The assessment document was just one of several regulatory hurdles for a proposed shellfish aquaculture farm in federal waters near Ventura Harbor.
VENTURA—The Ventura Port District has completed a Navigation Risk Assessment as part of a permit application for the Ventura Shellfish Enterprise (VSE), a proposal to establish an aquaculture farm in federal waters near Ventura Harbor.
The VSE project hopes to create a 2,000-acre commercial bivalve shellfish aquaculture operation where the private sector could sub-permit 100-acre lots to grow Mediterranean mussels. The project is a partnership between the port district, Coastal Marine Biolabs, The Cultured Abalone Farm, and Ashworth Leininger Group.
The Port District has been working on permitting for the project since 2018, with the two main regulatory agencies being the U.S. Army Corps of Engineers and the California Coastal Commission. One of the latest hurdles was a Navigation Risk Assessment requested by U.S. Coast Guard in response to the Port District’s application with the Corps of Engineers.
The Port District Board of Port Commissioners, on July 15, voted to submit the risk assessment to the USCG.
COWI, the consulting group which completed the risk assessment, presented the draft and collected public comments at the July 1 Port District Board of Commissioners meeting. A recap of the assessment was presented at the Board of Port Commissioners meeting on July 15 as well as responses to comments received on the analysis. The purpose of the Navigational Risk Assessment was to provide the USCG information on the vessel type and waterway use near the proposed aquaculture locations, waterway characteristics, the risk of collision as a result of the aquaculture project, additional navigation considerations and potential mitigation measures.
Risks identified in the assessment included local third party vessel becoming entangled with aquaculture equipment when intentionally or unintentionally entering the project site, commercial vessels drifting into farm, vessel entanglement with partially or fully detached aquaculture equipment (lines, ropes etc.), collision between project vessels and third party vessels, project vessel collision with project vessel and collision between two third party vessels.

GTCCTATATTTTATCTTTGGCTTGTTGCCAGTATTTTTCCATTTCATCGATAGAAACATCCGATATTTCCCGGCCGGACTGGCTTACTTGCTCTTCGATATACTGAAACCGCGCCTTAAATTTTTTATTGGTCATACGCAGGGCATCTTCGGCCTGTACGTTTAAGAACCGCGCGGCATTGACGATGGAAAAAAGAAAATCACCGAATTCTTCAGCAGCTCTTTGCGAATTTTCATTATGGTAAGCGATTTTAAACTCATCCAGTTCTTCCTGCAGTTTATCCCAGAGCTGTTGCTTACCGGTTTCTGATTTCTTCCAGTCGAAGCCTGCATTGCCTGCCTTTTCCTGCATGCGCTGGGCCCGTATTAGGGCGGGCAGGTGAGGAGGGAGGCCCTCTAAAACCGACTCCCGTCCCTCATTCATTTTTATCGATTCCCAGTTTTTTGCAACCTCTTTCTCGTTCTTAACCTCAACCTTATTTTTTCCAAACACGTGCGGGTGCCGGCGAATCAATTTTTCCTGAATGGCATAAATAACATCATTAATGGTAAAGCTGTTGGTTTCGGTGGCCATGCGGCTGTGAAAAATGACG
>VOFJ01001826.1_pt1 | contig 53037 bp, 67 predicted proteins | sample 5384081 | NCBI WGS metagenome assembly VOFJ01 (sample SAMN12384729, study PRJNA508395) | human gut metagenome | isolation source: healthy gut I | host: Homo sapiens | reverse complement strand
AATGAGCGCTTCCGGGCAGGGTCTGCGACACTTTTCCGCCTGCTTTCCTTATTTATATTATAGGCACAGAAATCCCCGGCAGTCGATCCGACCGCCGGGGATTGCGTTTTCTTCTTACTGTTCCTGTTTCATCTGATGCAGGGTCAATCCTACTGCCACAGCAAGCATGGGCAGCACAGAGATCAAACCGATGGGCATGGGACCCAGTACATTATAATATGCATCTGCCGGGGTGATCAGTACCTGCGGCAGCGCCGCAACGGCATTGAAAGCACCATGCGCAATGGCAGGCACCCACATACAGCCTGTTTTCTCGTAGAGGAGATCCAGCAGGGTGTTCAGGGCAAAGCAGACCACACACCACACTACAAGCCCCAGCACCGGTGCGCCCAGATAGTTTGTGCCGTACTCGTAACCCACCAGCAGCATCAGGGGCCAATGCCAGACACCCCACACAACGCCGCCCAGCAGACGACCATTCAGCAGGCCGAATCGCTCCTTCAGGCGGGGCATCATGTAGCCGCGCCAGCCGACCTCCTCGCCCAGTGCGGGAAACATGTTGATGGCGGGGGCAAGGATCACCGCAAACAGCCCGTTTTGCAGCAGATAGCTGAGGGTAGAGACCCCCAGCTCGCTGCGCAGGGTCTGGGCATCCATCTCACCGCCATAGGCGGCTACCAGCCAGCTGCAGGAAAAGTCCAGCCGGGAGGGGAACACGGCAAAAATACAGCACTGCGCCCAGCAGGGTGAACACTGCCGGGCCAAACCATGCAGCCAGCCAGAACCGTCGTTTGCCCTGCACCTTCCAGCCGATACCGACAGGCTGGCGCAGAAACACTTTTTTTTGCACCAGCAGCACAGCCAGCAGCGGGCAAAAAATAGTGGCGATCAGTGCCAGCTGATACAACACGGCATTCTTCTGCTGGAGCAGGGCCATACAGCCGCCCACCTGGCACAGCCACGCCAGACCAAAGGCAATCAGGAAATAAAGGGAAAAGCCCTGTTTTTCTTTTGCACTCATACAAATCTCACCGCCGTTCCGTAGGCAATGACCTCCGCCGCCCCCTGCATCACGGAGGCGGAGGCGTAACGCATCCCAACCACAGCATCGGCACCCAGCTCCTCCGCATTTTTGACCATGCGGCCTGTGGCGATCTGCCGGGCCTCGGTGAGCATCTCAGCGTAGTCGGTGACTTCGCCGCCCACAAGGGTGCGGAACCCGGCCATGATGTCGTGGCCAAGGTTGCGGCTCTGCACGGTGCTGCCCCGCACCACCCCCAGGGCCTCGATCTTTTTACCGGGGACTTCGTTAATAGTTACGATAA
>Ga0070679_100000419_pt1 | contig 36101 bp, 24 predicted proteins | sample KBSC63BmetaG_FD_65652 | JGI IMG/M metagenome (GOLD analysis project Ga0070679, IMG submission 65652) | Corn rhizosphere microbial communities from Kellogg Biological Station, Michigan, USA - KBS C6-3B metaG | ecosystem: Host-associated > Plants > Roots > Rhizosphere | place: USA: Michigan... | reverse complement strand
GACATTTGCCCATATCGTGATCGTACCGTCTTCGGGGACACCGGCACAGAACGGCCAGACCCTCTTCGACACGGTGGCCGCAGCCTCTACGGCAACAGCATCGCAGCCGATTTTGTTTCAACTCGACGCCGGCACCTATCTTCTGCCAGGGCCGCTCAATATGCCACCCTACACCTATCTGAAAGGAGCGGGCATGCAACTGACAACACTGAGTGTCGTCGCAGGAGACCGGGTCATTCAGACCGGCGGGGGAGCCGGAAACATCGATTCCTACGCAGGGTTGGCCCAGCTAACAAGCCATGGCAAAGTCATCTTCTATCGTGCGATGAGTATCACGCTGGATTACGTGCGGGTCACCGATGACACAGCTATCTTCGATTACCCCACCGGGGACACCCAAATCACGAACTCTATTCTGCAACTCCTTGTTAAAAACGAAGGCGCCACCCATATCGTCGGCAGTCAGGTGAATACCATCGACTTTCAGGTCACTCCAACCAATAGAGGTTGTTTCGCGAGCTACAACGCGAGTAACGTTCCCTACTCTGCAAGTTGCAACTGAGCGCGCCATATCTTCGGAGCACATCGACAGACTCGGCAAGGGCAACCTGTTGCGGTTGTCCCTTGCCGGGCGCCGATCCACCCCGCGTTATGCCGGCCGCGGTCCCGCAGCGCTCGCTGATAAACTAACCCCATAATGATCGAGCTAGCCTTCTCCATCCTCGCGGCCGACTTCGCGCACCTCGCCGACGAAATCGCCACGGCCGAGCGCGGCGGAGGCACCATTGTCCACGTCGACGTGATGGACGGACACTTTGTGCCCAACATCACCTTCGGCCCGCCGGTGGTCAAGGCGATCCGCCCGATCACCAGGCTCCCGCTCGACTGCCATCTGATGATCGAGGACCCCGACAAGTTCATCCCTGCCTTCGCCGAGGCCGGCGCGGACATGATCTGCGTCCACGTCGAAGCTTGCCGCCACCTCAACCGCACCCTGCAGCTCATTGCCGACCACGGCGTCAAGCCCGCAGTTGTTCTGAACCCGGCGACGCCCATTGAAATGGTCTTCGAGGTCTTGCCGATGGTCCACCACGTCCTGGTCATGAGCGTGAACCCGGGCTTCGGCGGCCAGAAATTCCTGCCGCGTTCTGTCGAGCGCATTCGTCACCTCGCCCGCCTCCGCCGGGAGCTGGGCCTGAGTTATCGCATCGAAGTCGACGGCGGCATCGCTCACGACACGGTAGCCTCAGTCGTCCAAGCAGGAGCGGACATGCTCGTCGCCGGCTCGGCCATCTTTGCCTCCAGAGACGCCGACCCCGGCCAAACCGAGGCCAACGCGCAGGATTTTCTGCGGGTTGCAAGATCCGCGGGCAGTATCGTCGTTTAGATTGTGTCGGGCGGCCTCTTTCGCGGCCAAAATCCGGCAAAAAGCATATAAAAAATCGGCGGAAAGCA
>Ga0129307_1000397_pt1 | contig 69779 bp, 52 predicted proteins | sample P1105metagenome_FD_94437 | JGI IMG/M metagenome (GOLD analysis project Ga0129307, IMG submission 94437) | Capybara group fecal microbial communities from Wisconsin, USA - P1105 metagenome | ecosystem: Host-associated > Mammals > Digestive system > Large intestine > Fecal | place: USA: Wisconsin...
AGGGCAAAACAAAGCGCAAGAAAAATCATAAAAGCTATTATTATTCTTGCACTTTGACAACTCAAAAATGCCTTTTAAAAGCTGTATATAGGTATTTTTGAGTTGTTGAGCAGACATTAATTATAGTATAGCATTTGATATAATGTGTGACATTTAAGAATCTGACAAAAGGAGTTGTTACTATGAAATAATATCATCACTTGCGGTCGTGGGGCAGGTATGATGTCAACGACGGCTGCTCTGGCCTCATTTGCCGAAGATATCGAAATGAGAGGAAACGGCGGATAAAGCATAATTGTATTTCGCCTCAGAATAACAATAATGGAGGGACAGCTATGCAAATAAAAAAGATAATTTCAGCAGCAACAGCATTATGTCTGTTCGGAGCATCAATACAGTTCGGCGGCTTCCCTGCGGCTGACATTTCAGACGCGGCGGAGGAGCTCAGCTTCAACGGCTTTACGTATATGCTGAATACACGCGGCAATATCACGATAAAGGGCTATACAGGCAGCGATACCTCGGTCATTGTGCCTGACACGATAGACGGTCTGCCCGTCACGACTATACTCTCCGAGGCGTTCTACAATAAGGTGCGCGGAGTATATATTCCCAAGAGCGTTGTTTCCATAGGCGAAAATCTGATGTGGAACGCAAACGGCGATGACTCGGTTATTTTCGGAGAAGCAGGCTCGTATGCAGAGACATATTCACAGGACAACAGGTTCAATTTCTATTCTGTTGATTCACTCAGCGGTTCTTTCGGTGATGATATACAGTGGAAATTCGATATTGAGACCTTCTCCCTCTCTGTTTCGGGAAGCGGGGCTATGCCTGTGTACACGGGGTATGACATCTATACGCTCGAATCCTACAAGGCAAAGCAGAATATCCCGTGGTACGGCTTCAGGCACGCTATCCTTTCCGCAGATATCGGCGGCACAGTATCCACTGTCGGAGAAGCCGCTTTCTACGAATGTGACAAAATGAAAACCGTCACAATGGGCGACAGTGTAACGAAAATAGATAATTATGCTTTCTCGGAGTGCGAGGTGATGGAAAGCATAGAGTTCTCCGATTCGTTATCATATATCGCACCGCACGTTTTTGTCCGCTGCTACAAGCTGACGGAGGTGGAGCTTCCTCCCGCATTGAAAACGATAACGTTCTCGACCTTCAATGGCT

The assessment stated all those risks were low or negligible.
“We were able to conclude the risks associated with this project were low, not to say they aren’t there, just to say that they were evaluated as low,” Maria Grønnegaard from COWI said at the July 15 meeting.
COWI also provided a list of additional mitigation efforts that could be implemented to further reduce risks including speed restriction, an exclusion zone prohibiting third party vessel traffic unrelated to project construction and operation inside the project site, AIS on project vessels and increased communication to the local maritime community.
The Navigational Risk Assessment drew 16 comments, which COWI officials said fit into five different themes: support of the use of smart buoys and E-navigation equipment, concern of exclusions zones and people noting that was not preferable, over reliance on AIS data in the risk assessment, concerns additional trips from Ventura Harbor to the project area and back will increase potential for collisions and groundings and concerns of commercial vessel gear entanglement with aquaculture equipment.
The Board of Port Commissioners ultimately voted 3-1 to send the Navigation Risk Assessment to the USCG and other regulatory agencies as necessary. They also voted to direct staff to draft a cover letter inviting discussion with USCG and showing support for providing additional communication with mariners and requirements for AIS on project vessels as additional mitigation efforts.
“The Coast Guard asked for it and to sit on it I think would frustrate our process,” said Commissioner Everard Ashworth.
The Port District, with one hurdle out of the way, still has several others to address before the project can move forward.
The Port District Board of Commissioners received an annual status report on the project at the July 15 meeting, which is required as part of their California Sea Grant. The Port District received a two-year California Sea Grant in 2018 totaling $266,660 to help complete the permitting process, environmental review, shellfish sanitation, mussel grower selection and training processes.
Port district staff requested a one-year, no-cost extension of the grant to complete the tasks, with the staff report noting additional work is needed to complete all those tasks.
One of the biggest challenges is a dispute with the Ventura County Local Agency Formation Commission (LAFCo). LAFCo, In the fall of 2018, contacted VPD to obtain information on the VSE project. LAFCo’s concerns related to the fact that the project was to be located outside the existing territorial boundaries of VPD and LAFCo did not have authority to approve the project. The Corps has paused its consideration of the VSE project pending resolution of the issue. The port district reported discussions with LADCo are ongoing.
Meanwhile, Marine Biolabs (CMB) and The Cultured Abalone (TCA) continue to work on food safety and shellfish sanitation. CMB and TCA in February began deploying mussel sentinel lines in the Santa Barbara Channel to test for Food & Drug Administration safety requirements. The data collected from test lines will inform the design of the Biotoxin Monitoring and Contingency Plan and potentially minimize the amount and cost of testing imposed on shellfish growers by the FDA.